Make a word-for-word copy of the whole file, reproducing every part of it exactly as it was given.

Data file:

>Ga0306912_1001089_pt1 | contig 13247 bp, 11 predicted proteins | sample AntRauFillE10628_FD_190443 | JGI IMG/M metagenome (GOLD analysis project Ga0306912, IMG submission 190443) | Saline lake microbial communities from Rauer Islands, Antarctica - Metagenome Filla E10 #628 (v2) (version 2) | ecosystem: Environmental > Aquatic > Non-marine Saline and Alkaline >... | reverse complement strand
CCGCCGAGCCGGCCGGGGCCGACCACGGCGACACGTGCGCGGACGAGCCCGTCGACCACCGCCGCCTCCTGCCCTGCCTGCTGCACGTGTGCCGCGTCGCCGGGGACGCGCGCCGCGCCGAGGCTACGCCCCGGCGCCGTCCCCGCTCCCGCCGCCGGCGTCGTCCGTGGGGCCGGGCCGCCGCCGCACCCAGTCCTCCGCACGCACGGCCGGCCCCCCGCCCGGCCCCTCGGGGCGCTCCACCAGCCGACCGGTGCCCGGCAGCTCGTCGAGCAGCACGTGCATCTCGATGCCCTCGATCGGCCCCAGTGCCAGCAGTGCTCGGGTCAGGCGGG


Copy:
>Ga0306912_1001089_pt1 | contig 13247 bp, 11 predicted proteins | sample AntRauFillE10628_FD_190443 | JGI IMG/M metagenome (GOLD analysis project Ga0306912, IMG submission 190443) | Saline lake microbial communities from Rauer Islands, Antarctica - Metagenome Filla E10 #628 (v2) (version 2) | ecosystem: Environmental > Aquatic > Non-marine Saline and Alkaline >... | reverse complement strand
CCGCCGAGCCGGCCGGGGCCGACCACGGCGACACGTGCGCGGACGAGCCCGTCGACCACCGCCGCCTCCTGCCCTGCCTGCTGCACGTGTGCCGCGTCGCCGGGGACGCGCGCCGCGCCGAGGCTACGCCCCGGCGCCGTCCCCGCTCCCGCCGCCGGCGTCGTCCGTGGGGCCGGGCCGCCGCCGCACCCAGTCCTCCGCACGCACGGCCGGCCCCCCGCCCGGCCCCTCGGGGCGCTCCACCAGCCGACCGGTGCCCGGCAGCTCGTCGAGCAGCACGTGCATCTCGATGCCCTCGATCGGCCCCAGTGCCAGCAGTGCTCGGGTCAGGCGGG